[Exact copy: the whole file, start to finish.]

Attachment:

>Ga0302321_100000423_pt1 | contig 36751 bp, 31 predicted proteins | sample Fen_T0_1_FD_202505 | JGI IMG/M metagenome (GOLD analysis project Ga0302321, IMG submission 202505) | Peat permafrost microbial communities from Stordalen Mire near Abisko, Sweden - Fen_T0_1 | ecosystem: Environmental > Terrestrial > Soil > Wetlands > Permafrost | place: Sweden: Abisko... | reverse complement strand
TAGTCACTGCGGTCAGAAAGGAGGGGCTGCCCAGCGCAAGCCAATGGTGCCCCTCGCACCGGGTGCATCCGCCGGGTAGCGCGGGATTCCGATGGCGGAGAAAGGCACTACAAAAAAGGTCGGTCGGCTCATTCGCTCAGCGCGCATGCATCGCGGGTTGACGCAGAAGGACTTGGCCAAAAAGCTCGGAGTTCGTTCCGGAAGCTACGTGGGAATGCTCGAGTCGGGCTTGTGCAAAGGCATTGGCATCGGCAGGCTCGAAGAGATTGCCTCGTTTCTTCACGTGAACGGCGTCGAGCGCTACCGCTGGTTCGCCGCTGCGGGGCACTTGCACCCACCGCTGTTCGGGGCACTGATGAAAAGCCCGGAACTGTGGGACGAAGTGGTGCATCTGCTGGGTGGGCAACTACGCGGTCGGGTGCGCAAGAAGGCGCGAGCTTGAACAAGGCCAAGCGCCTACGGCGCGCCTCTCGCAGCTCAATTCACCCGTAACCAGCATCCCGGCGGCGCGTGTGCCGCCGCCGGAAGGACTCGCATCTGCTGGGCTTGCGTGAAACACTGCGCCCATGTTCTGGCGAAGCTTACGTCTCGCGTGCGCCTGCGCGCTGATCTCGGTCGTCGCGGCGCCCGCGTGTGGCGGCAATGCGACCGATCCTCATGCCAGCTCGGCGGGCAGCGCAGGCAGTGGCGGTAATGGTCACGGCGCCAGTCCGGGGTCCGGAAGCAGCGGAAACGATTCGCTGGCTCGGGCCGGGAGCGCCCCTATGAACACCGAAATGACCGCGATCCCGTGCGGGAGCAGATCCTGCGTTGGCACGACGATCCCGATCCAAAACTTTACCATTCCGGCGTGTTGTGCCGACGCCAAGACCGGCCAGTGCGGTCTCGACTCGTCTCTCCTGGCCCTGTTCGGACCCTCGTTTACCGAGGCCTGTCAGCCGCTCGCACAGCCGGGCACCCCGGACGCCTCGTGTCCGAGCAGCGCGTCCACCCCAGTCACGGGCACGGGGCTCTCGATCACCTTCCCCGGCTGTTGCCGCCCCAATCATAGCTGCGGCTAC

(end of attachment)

>Ga0302321_100000423_pt1 | contig 36751 bp, 31 predicted proteins | sample Fen_T0_1_FD_202505 | JGI IMG/M metagenome (GOLD analysis project Ga0302321, IMG submission 202505) | Peat permafrost microbial communities from Stordalen Mire near Abisko, Sweden - Fen_T0_1 | ecosystem: Environmental > Terrestrial > Soil > Wetlands > Permafrost | place: Sweden: Abisko... | reverse complement strand
TAGTCACTGCGGTCAGAAAGGAGGGGCTGCCCAGCGCAAGCCAATGGTGCCCCTCGCACCGGGTGCATCCGCCGGGTAGCGCGGGATTCCGATGGCGGAGAAAGGCACTACAAAAAAGGTCGGTCGGCTCATTCGCTCAGCGCGCATGCATCGCGGGTTGACGCAGAAGGACTTGGCCAAAAAGCTCGGAGTTCGTTCCGGAAGCTACGTGGGAATGCTCGAGTCGGGCTTGTGCAAAGGCATTGGCATCGGCAGGCTCGAAGAGATTGCCTCGTTTCTTCACGTGAACGGCGTCGAGCGCTACCGCTGGTTCGCCGCTGCGGGGCACTTGCACCCACCGCTGTTCGGGGCACTGATGAAAAGCCCGGAACTGTGGGACGAAGTGGTGCATCTGCTGGGTGGGCAACTACGCGGTCGGGTGCGCAAGAAGGCGCGAGCTTGAACAAGGCCAAGCGCCTACGGCGCGCCTCTCGCAGCTCAATTCACCCGTAACCAGCATCCCGGCGGCGCGTGTGCCGCCGCCGGAAGGACTCGCATCTGCTGGGCTTGCGTGAAACACTGCGCCCATGTTCTGGCGAAGCTTACGTCTCGCGTGCGCCTGCGCGCTGATCTCGGTCGTCGCGGCGCCCGCGTGTGGCGGCAATGCGACCGATCCTCATGCCAGCTCGGCGGGCAGCGCAGGCAGTGGCGGTAATGGTCACGGCGCCAGTCCGGGGTCCGGAAGCAGCGGAAACGATTCGCTGGCTCGGGCCGGGAGCGCCCCTATGAACACCGAAATGACCGCGATCCCGTGCGGGAGCAGATCCTGCGTTGGCACGACGATCCCGATCCAAAACTTTACCATTCCGGCGTGTTGTGCCGACGCCAAGACCGGCCAGTGCGGTCTCGACTCGTCTCTCCTGGCCCTGTTCGGACCCTCGTTTACCGAGGCCTGTCAGCCGCTCGCACAGCCGGGCACCCCGGACGCCTCGTGTCCGAGCAGCGCGTCCACCCCAGTCACGGGCACGGGGCTCTCGATCACCTTCCCCGGCTGTTGCCGCCCCAATCATAGCTGCGGCTAC